"It was a real moneymaker. I got a piece of the action of every blowjob that my friends got," Galeota says. "I couldn't take all the people who wanted to come."

He was soon promoted from DJing weddings to robbing delivery trucks for the Paccione clan (which federal court records tie to the infamous Gambino crime family). The charismatic teenager sold the stolen suits or electronics at strip clubs or used-car lots.

Galeota already lived according to a gangster's code. He was a loan shark: generously offering money but punishing those who didn't pay back. When his younger brother was molested, he beat the suspected perpetrator to a pulp. And when his mother was distraught over a broken washing machine, he filled the house with new appliances.

Surrounded by Colombian strippers, Galeota gives a toast during a party at the Doll House.
Photo courtesy of Josh Weiss
Surrounded by Colombian strippers, Galeota gives a toast during a party at the Doll House.
The club's neon sign on Via Veneto in Panama City.
Photo courtesy of Josh Weiss
The club's neon sign on Via Veneto in Panama City.

"My family didn't care; they took it," Galeota says of the stolen goods. When his dad lost his job, Tony paid the bills. "I was always looking for their approval," he says, "but I never got that."

Instead, he found another, tighter-knit family: the mob. They taught him the rules, the most important of which Galeota took to heart: "You can have your girlfriends on the side," he remembers hearing, "but never leave your wife."

The lessons in crime didn't come fast enough for Galeota to stay out of trouble. By the time he was 18, he had been arrested seven times for armed robbery and assault, he says. (A New York Police Department spokesman says records from that far back aren't available.) Because of his age, he escaped with six months' probation.

The young mobster needed to lay low, so the Pacciones sent him south to a strip club called the Porthole Pub in Pompano Beach. It was 1990, and Galeota transformed the place by wiring in subwoofers and bringing in New York dancers. Nobody was impressed more than Kristy Sharpe, an 18-year-old waitress from Orlando with blond hair, blue eyes, and lightly freckled skin.

"He had that guido effect on me," she says. "He was a smooth-talker. He could convince you that the sky was green." Kristy was a self-described "firecracker" who had also escaped from an abusive home and wanted attention.

"We just meshed," she says. "Like me, he was a black sheep who could do nothing right."

He and Kristy struck up an unlikely romance. It continued at another local strip club, called Quarterbacks Playmates Lounge. But their courtship was cut short. On a Sunday night in July of 1991, a 29-year-old electrician named Phillip John Shea came into Quarterbacks shortly after Tony and Kristy left. When the bartender told Shea it was last call, he became enraged. He left, but returned with a gun.

Shea fatally blasted bouncer Richard Jimenez in the face and then opened fire on the dancers, shooting one in the chest and another in the head. The bartender hid in the bathroom and dialed 911. As Shea tried to pull the panties off one of the dancers, he heard police sirens in the distance and bolted. He turned himself in a few days later, but the lounge's owner decided to close the cursed club. Tony and Kristy were shocked — and out of a job.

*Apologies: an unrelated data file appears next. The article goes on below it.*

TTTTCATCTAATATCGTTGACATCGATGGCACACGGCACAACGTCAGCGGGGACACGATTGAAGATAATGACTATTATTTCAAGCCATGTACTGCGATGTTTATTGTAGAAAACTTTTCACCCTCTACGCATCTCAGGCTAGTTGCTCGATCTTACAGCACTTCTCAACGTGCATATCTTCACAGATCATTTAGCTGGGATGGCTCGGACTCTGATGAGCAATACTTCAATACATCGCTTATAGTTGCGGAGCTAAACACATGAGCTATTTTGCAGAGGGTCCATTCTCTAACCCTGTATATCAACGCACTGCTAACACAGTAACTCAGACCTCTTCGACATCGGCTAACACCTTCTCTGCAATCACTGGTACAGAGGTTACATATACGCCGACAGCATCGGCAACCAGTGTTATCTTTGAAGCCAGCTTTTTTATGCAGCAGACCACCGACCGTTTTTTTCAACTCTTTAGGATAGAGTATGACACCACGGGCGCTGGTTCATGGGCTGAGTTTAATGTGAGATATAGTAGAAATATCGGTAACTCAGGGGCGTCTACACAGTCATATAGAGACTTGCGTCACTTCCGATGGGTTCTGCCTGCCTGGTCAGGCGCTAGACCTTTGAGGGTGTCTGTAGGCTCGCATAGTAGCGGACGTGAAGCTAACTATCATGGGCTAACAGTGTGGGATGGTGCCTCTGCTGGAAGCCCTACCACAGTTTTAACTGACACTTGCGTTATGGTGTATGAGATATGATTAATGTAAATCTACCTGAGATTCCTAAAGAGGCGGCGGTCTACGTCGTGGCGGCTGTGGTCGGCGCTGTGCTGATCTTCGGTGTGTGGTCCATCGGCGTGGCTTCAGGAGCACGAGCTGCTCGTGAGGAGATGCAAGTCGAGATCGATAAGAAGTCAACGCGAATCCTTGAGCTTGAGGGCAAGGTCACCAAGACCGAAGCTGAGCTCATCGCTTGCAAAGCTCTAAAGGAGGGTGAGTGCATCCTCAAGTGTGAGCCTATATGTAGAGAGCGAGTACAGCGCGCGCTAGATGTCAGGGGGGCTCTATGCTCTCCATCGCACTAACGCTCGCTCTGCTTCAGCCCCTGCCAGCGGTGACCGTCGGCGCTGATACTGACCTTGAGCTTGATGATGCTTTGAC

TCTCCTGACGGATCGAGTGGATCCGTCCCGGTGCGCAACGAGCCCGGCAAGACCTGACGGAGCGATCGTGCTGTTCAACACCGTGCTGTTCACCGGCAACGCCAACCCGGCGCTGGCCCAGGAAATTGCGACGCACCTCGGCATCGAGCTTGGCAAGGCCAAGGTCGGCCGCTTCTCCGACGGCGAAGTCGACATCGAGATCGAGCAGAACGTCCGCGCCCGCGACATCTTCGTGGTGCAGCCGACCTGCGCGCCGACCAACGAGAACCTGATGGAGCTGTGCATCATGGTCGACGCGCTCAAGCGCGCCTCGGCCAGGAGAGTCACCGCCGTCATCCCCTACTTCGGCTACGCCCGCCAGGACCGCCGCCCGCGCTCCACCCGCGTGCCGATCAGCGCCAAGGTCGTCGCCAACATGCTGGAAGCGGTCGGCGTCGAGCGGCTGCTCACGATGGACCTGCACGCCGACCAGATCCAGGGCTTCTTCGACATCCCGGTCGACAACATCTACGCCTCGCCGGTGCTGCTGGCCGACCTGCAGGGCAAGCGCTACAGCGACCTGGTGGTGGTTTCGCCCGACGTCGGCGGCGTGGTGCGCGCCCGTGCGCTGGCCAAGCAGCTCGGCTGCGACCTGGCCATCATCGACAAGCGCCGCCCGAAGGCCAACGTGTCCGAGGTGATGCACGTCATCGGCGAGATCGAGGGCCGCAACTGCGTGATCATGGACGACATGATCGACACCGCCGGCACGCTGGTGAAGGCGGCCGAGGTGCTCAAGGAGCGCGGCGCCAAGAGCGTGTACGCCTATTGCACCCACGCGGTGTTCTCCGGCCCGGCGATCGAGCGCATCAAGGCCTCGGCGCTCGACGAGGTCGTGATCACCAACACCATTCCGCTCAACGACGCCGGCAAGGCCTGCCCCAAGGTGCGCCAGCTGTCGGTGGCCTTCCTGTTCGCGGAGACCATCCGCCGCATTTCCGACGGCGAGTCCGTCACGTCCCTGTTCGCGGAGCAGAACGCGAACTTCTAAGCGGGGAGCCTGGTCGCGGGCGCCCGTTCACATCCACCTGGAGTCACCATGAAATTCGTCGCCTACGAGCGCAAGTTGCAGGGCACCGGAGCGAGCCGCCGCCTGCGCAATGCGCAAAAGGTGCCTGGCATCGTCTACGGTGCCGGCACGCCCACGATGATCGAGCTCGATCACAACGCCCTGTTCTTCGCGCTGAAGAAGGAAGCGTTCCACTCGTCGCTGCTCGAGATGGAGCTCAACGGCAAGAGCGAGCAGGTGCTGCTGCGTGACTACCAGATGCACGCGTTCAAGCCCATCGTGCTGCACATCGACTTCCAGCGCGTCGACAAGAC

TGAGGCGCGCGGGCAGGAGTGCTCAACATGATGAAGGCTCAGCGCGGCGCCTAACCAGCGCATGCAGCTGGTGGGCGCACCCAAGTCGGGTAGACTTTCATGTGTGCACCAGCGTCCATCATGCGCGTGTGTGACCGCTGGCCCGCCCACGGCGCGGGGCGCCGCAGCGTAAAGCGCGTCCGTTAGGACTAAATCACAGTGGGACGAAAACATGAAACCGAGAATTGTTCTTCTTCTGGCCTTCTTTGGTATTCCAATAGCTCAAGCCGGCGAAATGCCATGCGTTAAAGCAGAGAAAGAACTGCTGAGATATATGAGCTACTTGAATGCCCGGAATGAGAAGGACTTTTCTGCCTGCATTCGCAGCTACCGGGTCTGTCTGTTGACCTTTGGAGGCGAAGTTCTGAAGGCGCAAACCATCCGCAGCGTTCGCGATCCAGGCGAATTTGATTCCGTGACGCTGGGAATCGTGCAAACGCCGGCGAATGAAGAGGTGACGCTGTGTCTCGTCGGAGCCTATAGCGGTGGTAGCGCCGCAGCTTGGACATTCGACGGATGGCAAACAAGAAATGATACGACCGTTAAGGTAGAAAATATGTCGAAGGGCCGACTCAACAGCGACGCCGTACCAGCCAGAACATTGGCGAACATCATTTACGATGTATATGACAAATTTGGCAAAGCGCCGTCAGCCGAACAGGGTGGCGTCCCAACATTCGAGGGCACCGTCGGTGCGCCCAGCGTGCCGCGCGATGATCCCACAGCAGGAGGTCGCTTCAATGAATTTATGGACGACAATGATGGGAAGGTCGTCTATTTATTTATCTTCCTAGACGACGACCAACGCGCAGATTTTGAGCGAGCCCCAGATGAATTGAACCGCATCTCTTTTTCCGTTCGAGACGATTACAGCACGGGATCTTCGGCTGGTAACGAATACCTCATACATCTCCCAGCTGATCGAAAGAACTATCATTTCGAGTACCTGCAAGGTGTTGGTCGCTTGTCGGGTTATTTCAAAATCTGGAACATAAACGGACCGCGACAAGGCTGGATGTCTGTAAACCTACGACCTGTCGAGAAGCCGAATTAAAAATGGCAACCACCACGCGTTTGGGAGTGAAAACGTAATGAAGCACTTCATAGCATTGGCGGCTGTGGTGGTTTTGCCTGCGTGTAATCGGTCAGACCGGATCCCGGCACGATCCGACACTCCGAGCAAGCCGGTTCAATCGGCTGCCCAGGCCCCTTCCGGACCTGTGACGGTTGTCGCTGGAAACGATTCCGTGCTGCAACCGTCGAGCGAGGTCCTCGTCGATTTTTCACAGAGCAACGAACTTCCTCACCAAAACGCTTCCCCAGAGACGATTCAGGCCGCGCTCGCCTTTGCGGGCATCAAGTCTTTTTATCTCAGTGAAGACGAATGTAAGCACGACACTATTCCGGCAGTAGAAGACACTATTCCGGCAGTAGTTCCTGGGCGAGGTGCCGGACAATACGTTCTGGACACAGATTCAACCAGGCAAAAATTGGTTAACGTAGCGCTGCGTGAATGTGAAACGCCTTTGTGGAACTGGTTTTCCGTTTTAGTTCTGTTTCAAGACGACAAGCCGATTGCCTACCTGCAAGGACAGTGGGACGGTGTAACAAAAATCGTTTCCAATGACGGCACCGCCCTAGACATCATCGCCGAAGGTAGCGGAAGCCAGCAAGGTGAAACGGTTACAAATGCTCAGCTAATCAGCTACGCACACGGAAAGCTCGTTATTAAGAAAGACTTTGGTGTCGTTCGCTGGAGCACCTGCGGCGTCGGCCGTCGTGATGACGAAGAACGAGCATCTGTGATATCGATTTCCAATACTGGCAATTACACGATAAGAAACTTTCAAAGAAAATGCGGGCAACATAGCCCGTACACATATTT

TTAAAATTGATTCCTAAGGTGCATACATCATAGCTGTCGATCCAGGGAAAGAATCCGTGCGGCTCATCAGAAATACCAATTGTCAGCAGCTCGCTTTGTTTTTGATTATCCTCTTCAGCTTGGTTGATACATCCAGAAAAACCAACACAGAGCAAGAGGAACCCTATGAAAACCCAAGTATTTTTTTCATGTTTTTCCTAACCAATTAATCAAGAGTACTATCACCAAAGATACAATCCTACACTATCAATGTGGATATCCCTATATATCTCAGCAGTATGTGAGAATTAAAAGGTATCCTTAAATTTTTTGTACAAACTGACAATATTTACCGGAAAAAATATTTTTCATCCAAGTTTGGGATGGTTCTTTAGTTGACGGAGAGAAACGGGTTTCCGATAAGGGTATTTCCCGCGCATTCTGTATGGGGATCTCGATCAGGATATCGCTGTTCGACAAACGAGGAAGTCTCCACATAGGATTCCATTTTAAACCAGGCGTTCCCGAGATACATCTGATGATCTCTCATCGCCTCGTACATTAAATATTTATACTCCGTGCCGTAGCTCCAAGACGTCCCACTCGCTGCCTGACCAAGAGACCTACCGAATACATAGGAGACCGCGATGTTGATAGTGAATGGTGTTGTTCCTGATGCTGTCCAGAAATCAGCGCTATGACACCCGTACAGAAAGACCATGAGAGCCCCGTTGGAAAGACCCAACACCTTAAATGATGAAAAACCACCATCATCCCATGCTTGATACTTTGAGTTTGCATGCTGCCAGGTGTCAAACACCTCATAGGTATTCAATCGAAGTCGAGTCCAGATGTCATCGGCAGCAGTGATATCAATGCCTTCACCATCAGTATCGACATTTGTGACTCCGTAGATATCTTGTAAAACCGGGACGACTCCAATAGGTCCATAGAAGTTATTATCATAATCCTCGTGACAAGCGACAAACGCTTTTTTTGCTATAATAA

Again, Tony's friends in New York told him where to go. "They knew some Russian guy named Tarzan who had just opened up a club in Miami called Porky's. He needed some help," he recalls.

As the couple drove south on I-95, they thought they were leaving the worst behind them. Indeed, Tony would turn Porky's into a moneymaking machine.

But bloodshed would follow them to Miami.

It was a weeknight, and Porky's was washed in pale-pink neon light. A deep bass line rattled customers' chests as they downed overpriced drinks. When a dancer clapped her ass cheeks like a maraca, a customer's hands instinctively rose to touch them.

"Keep your fucking hands off the girl!" Galeota yelled. But the man's paws were soon on her crotch again. In an instant, Galeota's meaty hand was around the customer's neck, shoving him outside.

Half an hour later, Galeota was guarding the door when a car rolled up with the window down. Gunshots flashed like fireworks in the darkness. When Galeota stood up, he checked his T-shirt for bullet holes, but found none.

"Another night at Porky's, another shooting," he remembers now from his prison cell in Panama.

For 18 years, Galeota ran Porky's with the same punishing justice he learned from the mob and transformed it into Miami's most notorious whorehouse, where Russian gangsters and Cuban criminals spent millions on sex and drugs. There was a spate of murders, several police raids, and a federal drug-trafficking trial. Like a real-life godfather, Galeota weathered it all.

"It was a very violent atmosphere," he says. "Running a club in that neighborhood, win or lose, you've got to fight."

When Galeota arrived in Miami in the summer of 1991, the city was awash in coke, crack, and drug cash. But Porky's was just a Hialeah dive bar on the corner of SE 14th Street and Ninth Avenue, surrounded by cheap motels and buzzed by flights taking off from Miami International Airport. Ludwig Fainberg — a Russian-speaking Ukrainian nicknamed "Tarzan" for his flowing locks — had opened it a few months earlier but ran it like a private club for Eastern Europeans. Galeota saw an opportunity.

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